The India Roadmap Series II comprised two webinars and a high-level roundtable in an initiative which sought to understand sectoral needs in India that require addressing by generating evidence through research. The key issues identified in the two webinars helped shaping the agenda of the high-level roundtable meeting, appropriately held on National Science Day in India.

poster for roundtable event featuring a chicken and textThe roundtable – a lengthy two and a half hour meeting – brought together 14 participants, nine  actually around the table and five online, along with Hub partners and team members.

There was representation from key government agencies, including the National Health Systems Resource Centre, Ministry of Environment, Forests and Climate Change, Department of Biotechnology, Office of the Principal Scientific Advisor, Indian Council of Agricultural Research and Indian Council of Medical Research. There was also representation from country offices of United Nations agencies, including the UN Development Programme and World Health Organization, and academics from Christian Medical College – Vellore, Jawaharlal Nehru University and Centre for Science and Environment.

The participants agreed that despite the health, economic and societal impacts of recent disease outbreaks such as SARS, avian influenza and Ebola, as well as the COVID-19 pandemic, national policies in India remain more focused on responding to outbreaks as they emerge rather than on a holistic, One Health approach which seeks to conceptualise the synergistic and antagonistic effects of disease outbreaks and mitigation efforts on the human, animal and environment health domains.

There was also consensus around an understanding that the current focus on zoonotic pathogens emphasises the control, management and eradication of infection at the animal-human interface and is reductionist by its very nature. The One Health approach, as understood and increasingly practised today, is not just applicable to ‘traditional’ problems such as zoonotic outbreaks, pandemic preparedness and antimicrobial resistance (AMR) – though these are very much the subject matter of the One Health Poultry Hub – but it is also applicable to diverse infections such as tuberculosis (TB) and vector-borne diseases, chronic conditions such as mental health, and drinking water quality.

Discussion focused around three key areas:

1.  COVID-19 and One Health.

This considered the framing of the pandemic experience for One Health and lessons drawn across sectors and disciplines. Participants shared their views on framing One Health beyond the lab, disease spillover and pandemic preparedness to bring in the social sciences and develop an inclusive approach where equity can be ensured across sectors and disciplines. This further inspired participants to deliberate upon evolving discourses around One Health which have shaped human and non-human health governance systems in India. They shared views on the existing analytical capacity within organisations and departments, which is essential for bridging the evidence and policy gap, and also discussed their recent efforts to create that analytical capability at individual, organisational and systemic levels.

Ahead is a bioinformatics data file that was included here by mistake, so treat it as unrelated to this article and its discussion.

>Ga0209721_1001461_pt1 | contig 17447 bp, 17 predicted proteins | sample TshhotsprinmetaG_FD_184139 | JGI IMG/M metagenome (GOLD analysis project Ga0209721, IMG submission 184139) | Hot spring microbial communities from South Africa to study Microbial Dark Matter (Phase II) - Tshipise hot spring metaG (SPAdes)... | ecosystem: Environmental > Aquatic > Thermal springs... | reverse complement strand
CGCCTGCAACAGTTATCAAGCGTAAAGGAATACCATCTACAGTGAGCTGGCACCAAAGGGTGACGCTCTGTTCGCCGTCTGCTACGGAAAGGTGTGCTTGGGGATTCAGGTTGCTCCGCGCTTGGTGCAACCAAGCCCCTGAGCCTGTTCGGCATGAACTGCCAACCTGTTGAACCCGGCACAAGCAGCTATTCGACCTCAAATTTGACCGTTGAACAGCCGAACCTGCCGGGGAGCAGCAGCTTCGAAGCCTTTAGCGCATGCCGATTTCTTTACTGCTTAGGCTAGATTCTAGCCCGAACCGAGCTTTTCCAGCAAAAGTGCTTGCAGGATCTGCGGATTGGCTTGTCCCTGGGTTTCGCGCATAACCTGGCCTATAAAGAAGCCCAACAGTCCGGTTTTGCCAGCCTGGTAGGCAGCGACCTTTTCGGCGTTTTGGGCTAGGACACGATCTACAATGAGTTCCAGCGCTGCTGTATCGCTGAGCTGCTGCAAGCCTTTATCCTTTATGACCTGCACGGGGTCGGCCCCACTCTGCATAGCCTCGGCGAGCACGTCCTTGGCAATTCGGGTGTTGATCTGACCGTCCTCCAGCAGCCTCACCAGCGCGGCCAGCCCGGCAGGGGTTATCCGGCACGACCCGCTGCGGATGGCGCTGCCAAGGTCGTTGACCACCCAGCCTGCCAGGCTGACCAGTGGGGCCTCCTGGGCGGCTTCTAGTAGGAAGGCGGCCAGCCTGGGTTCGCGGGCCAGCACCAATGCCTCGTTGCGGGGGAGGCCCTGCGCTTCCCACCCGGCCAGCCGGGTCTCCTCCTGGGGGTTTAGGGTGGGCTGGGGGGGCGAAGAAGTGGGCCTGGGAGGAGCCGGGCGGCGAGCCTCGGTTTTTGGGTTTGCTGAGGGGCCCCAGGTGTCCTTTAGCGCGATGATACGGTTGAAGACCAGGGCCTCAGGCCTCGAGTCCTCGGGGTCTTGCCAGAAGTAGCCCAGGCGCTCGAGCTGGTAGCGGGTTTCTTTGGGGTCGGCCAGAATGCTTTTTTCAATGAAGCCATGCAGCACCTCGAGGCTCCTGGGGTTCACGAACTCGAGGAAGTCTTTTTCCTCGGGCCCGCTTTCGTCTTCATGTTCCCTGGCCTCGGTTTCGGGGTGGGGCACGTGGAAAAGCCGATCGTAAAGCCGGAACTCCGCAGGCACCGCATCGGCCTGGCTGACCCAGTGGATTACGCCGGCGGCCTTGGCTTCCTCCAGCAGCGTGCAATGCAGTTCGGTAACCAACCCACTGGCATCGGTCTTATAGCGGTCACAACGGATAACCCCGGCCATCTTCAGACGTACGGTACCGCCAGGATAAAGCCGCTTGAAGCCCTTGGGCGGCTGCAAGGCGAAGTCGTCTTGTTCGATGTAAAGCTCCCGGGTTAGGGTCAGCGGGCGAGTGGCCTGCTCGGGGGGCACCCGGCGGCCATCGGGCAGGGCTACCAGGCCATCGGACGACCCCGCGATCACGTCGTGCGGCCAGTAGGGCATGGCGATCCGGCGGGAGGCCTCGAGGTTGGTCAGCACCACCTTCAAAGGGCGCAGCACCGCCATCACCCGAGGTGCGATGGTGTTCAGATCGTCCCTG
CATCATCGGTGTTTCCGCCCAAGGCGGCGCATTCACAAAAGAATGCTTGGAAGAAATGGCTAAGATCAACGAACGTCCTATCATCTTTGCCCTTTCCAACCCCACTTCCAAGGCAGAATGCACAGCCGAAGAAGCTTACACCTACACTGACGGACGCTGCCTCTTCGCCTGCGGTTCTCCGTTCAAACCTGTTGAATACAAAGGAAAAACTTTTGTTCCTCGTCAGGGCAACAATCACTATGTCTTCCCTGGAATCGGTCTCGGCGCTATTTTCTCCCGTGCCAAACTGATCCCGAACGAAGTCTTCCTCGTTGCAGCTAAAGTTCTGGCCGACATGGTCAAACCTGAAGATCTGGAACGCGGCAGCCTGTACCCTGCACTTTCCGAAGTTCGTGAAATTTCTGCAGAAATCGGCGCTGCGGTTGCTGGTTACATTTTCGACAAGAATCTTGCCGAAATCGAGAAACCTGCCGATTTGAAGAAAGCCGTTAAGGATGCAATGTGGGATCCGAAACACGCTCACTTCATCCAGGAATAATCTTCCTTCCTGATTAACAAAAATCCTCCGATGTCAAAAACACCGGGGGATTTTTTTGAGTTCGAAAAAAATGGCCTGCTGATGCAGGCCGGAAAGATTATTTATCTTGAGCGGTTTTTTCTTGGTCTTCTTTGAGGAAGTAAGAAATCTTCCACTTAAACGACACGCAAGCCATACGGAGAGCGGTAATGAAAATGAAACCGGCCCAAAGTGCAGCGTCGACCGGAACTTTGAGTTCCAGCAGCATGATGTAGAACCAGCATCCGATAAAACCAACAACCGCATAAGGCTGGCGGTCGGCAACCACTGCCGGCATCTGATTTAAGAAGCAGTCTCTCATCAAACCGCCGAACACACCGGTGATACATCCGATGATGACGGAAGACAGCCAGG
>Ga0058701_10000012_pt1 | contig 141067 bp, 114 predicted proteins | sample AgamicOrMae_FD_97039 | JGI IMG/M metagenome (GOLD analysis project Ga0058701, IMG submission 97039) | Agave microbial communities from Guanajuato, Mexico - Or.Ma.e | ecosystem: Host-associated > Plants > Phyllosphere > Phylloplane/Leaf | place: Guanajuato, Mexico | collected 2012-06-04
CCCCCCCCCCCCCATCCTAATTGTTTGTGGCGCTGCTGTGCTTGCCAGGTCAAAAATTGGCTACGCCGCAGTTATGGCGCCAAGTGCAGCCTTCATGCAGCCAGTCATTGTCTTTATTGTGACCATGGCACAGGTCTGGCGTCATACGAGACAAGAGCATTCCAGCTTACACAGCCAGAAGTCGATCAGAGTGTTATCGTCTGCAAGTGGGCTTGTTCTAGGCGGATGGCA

2. The needs and priorities of different partners to foster multisectoral collaboration for One Health.

In the second part of the roundtable, participants shared their views on sectoral silos and the possibility of bridging gaps through strong leadership and different initiatives. Participants representing different disciplines and sectors discussed the evidence generated through social sciences research and how it could complement findings from natural sciences to develop a synergistic and inclusive One Health framework for India. The role of research organisations, universities and non-governmental organisations in generating evidence for making current governance structure more inclusive was also considered.

3. Identification of realistic action.

The last part of the conversation focused on the need for sharing One Health imperatives across ministries and departments, as well as context and needs-based specific communication for One Health policy developed considering the diversity of stakeholders. Participants shared their views on the emerging governance structure for One Health and the role of different ministries and departments.

Finally, the roundtable participants considered next steps for the strengthening of a One Health framework in India which could cater for sectoral needs in a harmonious way.  How can the operational challenges be mitigated in a diverse political setting and with competing sectoral needs?

That there may be a case for developing One Health as a ‘system’, paying attention to systems thinking that can take into account a realistic range of influences on outcomes in complex contexts and think beyond the conventional building block of health system strengthening, was discussed. It was recognised that India does have enough capacity to address a complex problem such as One Health and that sufficient government commitment exists. However, enablers and barriers must both be recognised as India embarks on this journey.

  • Roadmap II in India took place between December 2022 and February 2023. The events were co-hosted by Jawaharlal Nehru University, New Delhi, and Chatham House, London.